The relative molecular mass of a substance is calculated by adding up the relative atomic masses of all the atoms present in a molecule of the substance. The following calculation, which uses ammonia as an example, shows how relative molecular mass of ammonia is calculated. Example 6.1 How do we calculate the relative molecular mass of ammonia? Firstly, by now, we know that the molecular formula for ammonia is NH3. Secondly, based on the periodic table, we know that the relative atomic mass of H = 1, N = 14 Therefore, the relative molecular mass of ammonia is: = Ar of nitrogen + (3 u Ar of hydrogen) = 14 + 3(1) = 17 This means that the average mass of one molecule of ammonia is 17 times heavier than the mass of one-twelfth of a Carbon-12 atom.

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SELF-CHECK 6.2
1. 2. 3. 4. Define the relative atomic mass of an element. Differentiate between relative atomic mass and relative molecular mass. How many times is krypton atom heavier than a helium atom? (Ar He = 4, Kr = 84) A neon atom is half the mass of a calcium atom. Predict the relative atomic mass of calcium. (Ar Ne = 20)

6.3

THE MOLE CONCEPT

Now, let us move on to the mole concept. Do you notice that in our daily life, we use the word dozen as a unit that represents the numerical 12, such as a dozen of eggs or a dozen of pencils. How about chemistry? Well, in chemistry, scientists use a certain unit to present the amount of substance of an atom or a molecule. The measurement unit used in chemistry is called m mole. The following subtopics will elaborate more on mole.

6.3.1

The Mole and Avogadro Constant

First, what does one mole stand for? One mole is defined as the amount of substance that contains as many particles as the number of atoms found in 12 g of Carbon-12 which is 6.02 u 1023 particles. Or simply, Mole (mol) = Amount of substance of an atom/molecule = 6.02 u 1023 particles How about Avogadro constant or Avogadro number? Have you heard about it? Avogadro constant or Avogadro number is used to determine the number of particles in a substance. Thus, the Avogadro constant (NA) is defined as the number of particles in one mole of a substance. Avogadro constant/Avogadro number (NA) = The number of particles in one mole of a substances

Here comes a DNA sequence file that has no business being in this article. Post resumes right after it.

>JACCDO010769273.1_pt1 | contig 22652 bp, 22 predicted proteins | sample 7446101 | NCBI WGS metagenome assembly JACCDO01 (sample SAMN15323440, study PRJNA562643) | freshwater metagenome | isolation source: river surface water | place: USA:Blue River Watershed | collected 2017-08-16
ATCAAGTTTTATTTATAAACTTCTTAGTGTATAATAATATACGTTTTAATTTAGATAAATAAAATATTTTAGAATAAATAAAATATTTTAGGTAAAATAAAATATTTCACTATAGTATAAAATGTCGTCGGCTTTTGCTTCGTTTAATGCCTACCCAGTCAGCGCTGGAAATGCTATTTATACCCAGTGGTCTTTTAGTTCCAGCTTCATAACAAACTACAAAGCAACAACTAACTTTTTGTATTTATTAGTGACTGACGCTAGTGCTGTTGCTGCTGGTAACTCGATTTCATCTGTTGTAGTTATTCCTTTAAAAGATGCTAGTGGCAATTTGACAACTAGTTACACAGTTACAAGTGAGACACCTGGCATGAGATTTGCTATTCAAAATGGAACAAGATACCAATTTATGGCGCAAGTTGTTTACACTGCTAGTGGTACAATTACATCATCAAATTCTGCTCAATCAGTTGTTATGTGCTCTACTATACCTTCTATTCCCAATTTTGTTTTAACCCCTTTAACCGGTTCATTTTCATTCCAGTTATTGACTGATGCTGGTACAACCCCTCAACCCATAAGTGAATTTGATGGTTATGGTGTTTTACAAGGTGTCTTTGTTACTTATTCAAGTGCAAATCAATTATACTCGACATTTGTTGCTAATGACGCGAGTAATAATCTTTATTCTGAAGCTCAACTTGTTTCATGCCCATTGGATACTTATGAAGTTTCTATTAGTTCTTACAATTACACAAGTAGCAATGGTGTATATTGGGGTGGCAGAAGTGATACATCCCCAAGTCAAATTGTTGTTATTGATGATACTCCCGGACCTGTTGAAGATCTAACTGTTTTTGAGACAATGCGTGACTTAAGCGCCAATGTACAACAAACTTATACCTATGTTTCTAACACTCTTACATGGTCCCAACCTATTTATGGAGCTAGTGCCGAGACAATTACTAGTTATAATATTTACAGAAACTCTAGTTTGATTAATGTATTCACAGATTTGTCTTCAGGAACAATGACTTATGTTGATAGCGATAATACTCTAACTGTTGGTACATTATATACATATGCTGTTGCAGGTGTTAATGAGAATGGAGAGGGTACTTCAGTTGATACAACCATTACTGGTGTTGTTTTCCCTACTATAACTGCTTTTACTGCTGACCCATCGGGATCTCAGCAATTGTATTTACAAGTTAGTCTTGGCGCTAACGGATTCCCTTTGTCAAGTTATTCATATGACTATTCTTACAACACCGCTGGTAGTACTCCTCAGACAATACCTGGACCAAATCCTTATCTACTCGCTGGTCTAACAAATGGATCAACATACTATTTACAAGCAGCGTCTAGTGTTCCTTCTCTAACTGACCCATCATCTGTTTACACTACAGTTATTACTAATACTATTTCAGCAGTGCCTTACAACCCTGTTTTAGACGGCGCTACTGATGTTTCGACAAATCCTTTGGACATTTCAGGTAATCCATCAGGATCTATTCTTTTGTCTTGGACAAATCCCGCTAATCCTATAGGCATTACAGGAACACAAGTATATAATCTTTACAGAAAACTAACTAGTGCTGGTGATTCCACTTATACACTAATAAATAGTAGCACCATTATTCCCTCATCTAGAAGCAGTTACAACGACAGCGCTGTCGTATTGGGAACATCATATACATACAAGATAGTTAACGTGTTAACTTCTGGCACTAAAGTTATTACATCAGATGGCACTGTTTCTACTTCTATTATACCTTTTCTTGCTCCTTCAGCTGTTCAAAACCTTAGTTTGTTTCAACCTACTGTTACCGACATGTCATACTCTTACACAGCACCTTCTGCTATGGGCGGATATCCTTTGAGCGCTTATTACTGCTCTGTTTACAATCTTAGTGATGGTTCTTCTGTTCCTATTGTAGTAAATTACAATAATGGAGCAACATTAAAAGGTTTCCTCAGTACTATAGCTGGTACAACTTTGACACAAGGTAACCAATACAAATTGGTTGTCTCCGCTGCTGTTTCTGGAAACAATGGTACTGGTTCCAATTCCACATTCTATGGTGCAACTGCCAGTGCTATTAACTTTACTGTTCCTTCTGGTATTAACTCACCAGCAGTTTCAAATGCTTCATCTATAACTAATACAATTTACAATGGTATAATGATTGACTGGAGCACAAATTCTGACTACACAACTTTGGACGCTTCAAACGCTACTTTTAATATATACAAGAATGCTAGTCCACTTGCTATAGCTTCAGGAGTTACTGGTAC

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The particles in the substance can be atoms, molecules or ions. The symbol of mole is mol. Therefore, the type of particles needs to be carefully specified. For example: 1 mole of carbon (C) contains 6.02 u 1023 (C) atoms 1 mole of water (H2O) contains 6.02 u 1023 water (H20) molecules 1 mole of sodium chloride (NaCl) contains 6.02 u 1023 sodium chloride (NaCl) formula units We can find the number of particles in any number of moles of a substance and vice versa using the relationship shown in Figure 6.2.

Figure 6.2: Relationship between moles and particles

Let us look at some examples. Example 6.2 Find the number of atoms in 0.4 mole of iron. Solution: Iron is an atomic substance. The number of moles for iron = 0.4 mol The number of iron atoms = Number of moles u NA = 0.4 u 6.02 u 1023 = 2.408 u 1023atoms